Ruth lives in Singapore, a tiny island 137 kilometres north of the equator. After graduating from university, she worked as a medical social worker for a few years before making a switch to HR and worked in various industries such as retail, banking and manufacturing. In spite of the invaluable skills and experiences she had gained during those years, she never felt truly happy or satisfied. It was only when she embarked on a journey to rediscover her strengths and passion that this part of her life was transformed. Today, Ruth is living her dreams as a writer. Ironically, she loves what she does so much that at one point, she even thought that becoming a mom would hinder her career. Thanks to her husband’s gentle persuasions, she now realises what joy she would have missed out had she not changed her mind. She is now a happy WAHM. Ruth launched MomME Circle, a resource site to support and inspire moms to create a life and business they love. She has a personal blog Mommy Café where she writes about her son's growing up and shares her interests such as food and photography.

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MOROCCO: Coming to Terms with Income Inequality, Toddler Addition

IMG_2567My mom loves to tell stories about her girls…to anyone who will listen.  One of her favorites is about my first plane ride home from her native Peru.  At age 6, as I sat in the window seat watching Lima fade away beneath us, I turned to her and said (with wisdom far beyond my years my mum will add) “the trouble with Peru is that the Peruvians don’t take good care of it.”

Admittedly it is one of her less embarrassing stories, better by far than the one that has me passing most of a Greek holiday with a potty on my head.  And lately, as my son gets older, I’ve been thinking more about it.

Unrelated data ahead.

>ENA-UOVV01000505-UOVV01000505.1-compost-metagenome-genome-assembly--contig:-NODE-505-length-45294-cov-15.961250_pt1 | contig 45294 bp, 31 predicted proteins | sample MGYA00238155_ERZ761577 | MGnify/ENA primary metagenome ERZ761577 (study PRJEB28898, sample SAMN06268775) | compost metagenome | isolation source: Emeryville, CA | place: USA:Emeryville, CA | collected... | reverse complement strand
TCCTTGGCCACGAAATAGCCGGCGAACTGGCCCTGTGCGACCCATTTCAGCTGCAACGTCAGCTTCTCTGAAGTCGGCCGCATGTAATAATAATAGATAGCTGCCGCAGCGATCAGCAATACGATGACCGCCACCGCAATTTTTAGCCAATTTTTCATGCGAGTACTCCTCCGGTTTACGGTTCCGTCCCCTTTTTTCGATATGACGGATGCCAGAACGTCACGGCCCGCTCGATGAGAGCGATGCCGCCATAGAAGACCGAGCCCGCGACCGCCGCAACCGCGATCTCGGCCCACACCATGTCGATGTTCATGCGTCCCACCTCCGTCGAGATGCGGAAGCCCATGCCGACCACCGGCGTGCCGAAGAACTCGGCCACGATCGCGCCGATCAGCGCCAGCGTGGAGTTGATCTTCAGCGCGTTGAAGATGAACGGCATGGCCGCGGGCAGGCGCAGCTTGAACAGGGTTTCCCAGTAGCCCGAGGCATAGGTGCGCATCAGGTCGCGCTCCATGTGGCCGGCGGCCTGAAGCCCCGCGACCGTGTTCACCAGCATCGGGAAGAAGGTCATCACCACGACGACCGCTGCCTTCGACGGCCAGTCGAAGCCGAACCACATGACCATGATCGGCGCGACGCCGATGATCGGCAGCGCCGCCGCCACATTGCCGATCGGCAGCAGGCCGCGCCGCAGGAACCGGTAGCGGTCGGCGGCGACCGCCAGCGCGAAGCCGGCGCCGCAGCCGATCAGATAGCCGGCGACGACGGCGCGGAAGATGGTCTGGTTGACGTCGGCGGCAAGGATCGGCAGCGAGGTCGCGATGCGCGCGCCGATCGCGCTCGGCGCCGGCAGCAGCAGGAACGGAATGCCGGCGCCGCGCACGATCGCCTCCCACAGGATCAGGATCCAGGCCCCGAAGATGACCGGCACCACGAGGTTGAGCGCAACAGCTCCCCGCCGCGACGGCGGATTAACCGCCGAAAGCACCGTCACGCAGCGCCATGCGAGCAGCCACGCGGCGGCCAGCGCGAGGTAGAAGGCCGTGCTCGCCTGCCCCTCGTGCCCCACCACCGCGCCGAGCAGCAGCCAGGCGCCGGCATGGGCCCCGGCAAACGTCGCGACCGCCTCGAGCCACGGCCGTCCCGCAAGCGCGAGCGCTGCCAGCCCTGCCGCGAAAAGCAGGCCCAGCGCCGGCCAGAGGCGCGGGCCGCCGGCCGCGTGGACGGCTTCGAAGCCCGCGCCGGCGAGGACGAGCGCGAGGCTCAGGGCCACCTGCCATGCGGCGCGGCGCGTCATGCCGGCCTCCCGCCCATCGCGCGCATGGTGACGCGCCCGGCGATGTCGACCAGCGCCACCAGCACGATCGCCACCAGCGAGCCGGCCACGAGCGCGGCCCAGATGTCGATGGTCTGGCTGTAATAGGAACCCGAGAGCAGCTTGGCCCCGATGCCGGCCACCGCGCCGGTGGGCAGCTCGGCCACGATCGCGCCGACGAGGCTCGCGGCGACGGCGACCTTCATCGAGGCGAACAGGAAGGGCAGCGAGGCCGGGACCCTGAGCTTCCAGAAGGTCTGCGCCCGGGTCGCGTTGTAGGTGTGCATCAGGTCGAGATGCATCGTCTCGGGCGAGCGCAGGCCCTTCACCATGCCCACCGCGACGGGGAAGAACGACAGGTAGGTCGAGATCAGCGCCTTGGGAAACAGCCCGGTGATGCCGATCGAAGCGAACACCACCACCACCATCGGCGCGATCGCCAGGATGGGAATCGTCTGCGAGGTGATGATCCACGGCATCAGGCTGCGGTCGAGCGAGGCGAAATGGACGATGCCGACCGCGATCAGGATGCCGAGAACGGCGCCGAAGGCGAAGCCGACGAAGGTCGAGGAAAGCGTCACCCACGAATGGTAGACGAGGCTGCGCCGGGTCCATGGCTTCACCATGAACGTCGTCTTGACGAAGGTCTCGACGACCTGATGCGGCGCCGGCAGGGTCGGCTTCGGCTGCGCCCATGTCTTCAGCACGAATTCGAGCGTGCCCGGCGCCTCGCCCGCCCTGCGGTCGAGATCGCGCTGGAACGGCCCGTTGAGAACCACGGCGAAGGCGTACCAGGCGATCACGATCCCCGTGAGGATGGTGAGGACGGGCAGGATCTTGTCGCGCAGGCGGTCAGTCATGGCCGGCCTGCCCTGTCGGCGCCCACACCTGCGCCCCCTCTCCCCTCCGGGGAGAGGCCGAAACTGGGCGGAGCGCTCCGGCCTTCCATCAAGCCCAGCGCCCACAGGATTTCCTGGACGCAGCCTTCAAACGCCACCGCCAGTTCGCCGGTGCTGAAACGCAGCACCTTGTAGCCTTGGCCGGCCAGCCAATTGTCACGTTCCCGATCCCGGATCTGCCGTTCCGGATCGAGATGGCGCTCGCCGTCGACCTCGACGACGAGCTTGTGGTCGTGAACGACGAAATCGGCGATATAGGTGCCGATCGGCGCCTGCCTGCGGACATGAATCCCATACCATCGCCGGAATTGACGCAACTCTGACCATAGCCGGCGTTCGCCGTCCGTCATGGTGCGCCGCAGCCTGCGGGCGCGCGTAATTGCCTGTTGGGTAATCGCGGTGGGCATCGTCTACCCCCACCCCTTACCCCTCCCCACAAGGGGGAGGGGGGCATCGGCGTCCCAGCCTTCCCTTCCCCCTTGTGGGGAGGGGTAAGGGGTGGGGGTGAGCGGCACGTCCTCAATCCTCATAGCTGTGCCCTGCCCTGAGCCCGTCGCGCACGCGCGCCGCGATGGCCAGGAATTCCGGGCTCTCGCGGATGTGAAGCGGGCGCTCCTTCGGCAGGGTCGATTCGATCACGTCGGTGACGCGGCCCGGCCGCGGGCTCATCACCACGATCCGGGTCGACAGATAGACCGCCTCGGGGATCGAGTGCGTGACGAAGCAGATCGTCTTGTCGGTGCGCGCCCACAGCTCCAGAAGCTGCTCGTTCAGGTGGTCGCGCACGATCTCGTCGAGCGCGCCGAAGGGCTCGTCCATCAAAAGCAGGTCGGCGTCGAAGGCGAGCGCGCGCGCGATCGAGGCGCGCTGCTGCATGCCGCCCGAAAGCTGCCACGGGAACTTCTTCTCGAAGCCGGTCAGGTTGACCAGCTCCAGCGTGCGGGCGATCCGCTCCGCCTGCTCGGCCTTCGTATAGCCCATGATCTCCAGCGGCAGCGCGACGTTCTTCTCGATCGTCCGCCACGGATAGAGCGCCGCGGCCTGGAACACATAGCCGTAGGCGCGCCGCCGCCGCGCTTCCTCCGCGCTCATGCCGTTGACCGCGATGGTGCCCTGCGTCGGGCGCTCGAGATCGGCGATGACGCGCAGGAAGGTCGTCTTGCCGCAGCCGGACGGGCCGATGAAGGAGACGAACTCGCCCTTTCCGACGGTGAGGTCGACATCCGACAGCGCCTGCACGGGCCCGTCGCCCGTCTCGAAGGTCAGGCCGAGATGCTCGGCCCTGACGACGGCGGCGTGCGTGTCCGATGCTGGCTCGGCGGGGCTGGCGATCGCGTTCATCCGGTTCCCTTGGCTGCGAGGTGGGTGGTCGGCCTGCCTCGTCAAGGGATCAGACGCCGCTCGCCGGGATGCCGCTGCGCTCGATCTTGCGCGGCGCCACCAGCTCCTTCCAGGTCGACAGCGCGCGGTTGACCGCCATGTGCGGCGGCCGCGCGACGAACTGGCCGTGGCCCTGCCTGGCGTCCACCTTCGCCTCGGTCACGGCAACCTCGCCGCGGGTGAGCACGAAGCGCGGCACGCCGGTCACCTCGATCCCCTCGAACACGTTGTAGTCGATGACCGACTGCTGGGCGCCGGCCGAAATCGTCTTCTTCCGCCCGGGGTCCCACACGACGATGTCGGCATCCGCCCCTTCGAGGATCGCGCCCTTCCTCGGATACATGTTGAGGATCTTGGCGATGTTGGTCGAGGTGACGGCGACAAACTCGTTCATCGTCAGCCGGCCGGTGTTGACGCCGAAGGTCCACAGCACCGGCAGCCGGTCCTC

By the time we leave Morocco this fall, he will not quite be three.  Throughout our time here, that fact made me sad. There is likely little if anything that he will remember about our year in Morocco and our travels in North Africa. But now, this has also made me slightly grateful.

I have started to see the cogs turning in his little head when we pass the women begging on the street, with toddlers his age strapped to their backs.  I see him watching the kids selling cartons of tissues at the stop lights as I guiltily roll up the window.

As his little eyes observe more and more I am starting to be glad that we will leave before the questions start.  He hasn’t progressed much past the basic two-word toddler interrogatives: dada gone? more biscuit? But I am imagining the questions forming, and I need more time to come up with good answers.

When he asks me about these babies on their mothers backs, or the ones selling on streets, what do I say? Moreover, how do you explain your own role in the perpetuation of this inequality.  How do I explain that being asked for the 19th time in one day to spare just 1 dirham irritates me more and more in spite of the fact that had I given one each time, I would now be short only $2? How would I explain that the shoes he’s wearing would cover our gardeners weekly salary?